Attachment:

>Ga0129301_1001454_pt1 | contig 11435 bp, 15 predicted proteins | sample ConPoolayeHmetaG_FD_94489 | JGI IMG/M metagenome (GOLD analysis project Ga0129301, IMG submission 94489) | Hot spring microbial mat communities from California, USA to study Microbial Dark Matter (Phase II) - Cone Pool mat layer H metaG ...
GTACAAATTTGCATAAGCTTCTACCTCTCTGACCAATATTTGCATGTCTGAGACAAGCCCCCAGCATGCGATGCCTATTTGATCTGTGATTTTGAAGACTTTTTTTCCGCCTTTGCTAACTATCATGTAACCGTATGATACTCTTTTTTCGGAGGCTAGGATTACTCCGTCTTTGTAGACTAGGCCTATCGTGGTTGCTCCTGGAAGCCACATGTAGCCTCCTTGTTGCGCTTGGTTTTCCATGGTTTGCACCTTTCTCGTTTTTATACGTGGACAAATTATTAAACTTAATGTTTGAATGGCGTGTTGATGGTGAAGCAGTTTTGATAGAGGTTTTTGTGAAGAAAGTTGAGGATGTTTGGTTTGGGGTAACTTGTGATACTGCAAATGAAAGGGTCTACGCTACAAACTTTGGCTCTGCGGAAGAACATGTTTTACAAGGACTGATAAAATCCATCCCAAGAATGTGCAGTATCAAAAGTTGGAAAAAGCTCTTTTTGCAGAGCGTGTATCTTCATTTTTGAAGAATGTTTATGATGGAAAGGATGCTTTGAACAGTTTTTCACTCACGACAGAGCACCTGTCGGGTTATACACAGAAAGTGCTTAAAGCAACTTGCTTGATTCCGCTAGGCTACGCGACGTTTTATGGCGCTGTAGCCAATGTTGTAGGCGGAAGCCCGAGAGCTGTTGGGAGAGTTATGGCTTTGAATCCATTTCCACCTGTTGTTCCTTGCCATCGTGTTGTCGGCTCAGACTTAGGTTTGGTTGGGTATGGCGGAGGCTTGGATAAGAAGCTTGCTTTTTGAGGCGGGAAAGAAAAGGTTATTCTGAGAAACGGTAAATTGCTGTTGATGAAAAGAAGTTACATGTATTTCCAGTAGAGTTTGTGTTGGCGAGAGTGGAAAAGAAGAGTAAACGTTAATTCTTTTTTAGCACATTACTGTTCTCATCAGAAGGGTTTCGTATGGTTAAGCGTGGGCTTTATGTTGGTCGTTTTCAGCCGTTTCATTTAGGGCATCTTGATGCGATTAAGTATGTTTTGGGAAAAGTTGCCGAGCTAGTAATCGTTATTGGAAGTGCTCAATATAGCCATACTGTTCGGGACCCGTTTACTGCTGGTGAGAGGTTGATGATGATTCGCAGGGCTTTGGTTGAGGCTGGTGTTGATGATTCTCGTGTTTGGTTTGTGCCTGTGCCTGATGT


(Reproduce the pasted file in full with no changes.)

>Ga0129301_1001454_pt1 | contig 11435 bp, 15 predicted proteins | sample ConPoolayeHmetaG_FD_94489 | JGI IMG/M metagenome (GOLD analysis project Ga0129301, IMG submission 94489) | Hot spring microbial mat communities from California, USA to study Microbial Dark Matter (Phase II) - Cone Pool mat layer H metaG ...
GTACAAATTTGCATAAGCTTCTACCTCTCTGACCAATATTTGCATGTCTGAGACAAGCCCCCAGCATGCGATGCCTATTTGATCTGTGATTTTGAAGACTTTTTTTCCGCCTTTGCTAACTATCATGTAACCGTATGATACTCTTTTTTCGGAGGCTAGGATTACTCCGTCTTTGTAGACTAGGCCTATCGTGGTTGCTCCTGGAAGCCACATGTAGCCTCCTTGTTGCGCTTGGTTTTCCATGGTTTGCACCTTTCTCGTTTTTATACGTGGACAAATTATTAAACTTAATGTTTGAATGGCGTGTTGATGGTGAAGCAGTTTTGATAGAGGTTTTTGTGAAGAAAGTTGAGGATGTTTGGTTTGGGGTAACTTGTGATACTGCAAATGAAAGGGTCTACGCTACAAACTTTGGCTCTGCGGAAGAACATGTTTTACAAGGACTGATAAAATCCATCCCAAGAATGTGCAGTATCAAAAGTTGGAAAAAGCTCTTTTTGCAGAGCGTGTATCTTCATTTTTGAAGAATGTTTATGATGGAAAGGATGCTTTGAACAGTTTTTCACTCACGACAGAGCACCTGTCGGGTTATACACAGAAAGTGCTTAAAGCAACTTGCTTGATTCCGCTAGGCTACGCGACGTTTTATGGCGCTGTAGCCAATGTTGTAGGCGGAAGCCCGAGAGCTGTTGGGAGAGTTATGGCTTTGAATCCATTTCCACCTGTTGTTCCTTGCCATCGTGTTGTCGGCTCAGACTTAGGTTTGGTTGGGTATGGCGGAGGCTTGGATAAGAAGCTTGCTTTTTGAGGCGGGAAAGAAAAGGTTATTCTGAGAAACGGTAAATTGCTGTTGATGAAAAGAAGTTACATGTATTTCCAGTAGAGTTTGTGTTGGCGAGAGTGGAAAAGAAGAGTAAACGTTAATTCTTTTTTAGCACATTACTGTTCTCATCAGAAGGGTTTCGTATGGTTAAGCGTGGGCTTTATGTTGGTCGTTTTCAGCCGTTTCATTTAGGGCATCTTGATGCGATTAAGTATGTTTTGGGAAAAGTTGCCGAGCTAGTAATCGTTATTGGAAGTGCTCAATATAGCCATACTGTTCGGGACCCGTTTACTGCTGGTGAGAGGTTGATGATGATTCGCAGGGCTTTGGTTGAGGCTGGTGTTGATGATTCTCGTGTTTGGTTTGTGCCTGTGCCTGATGT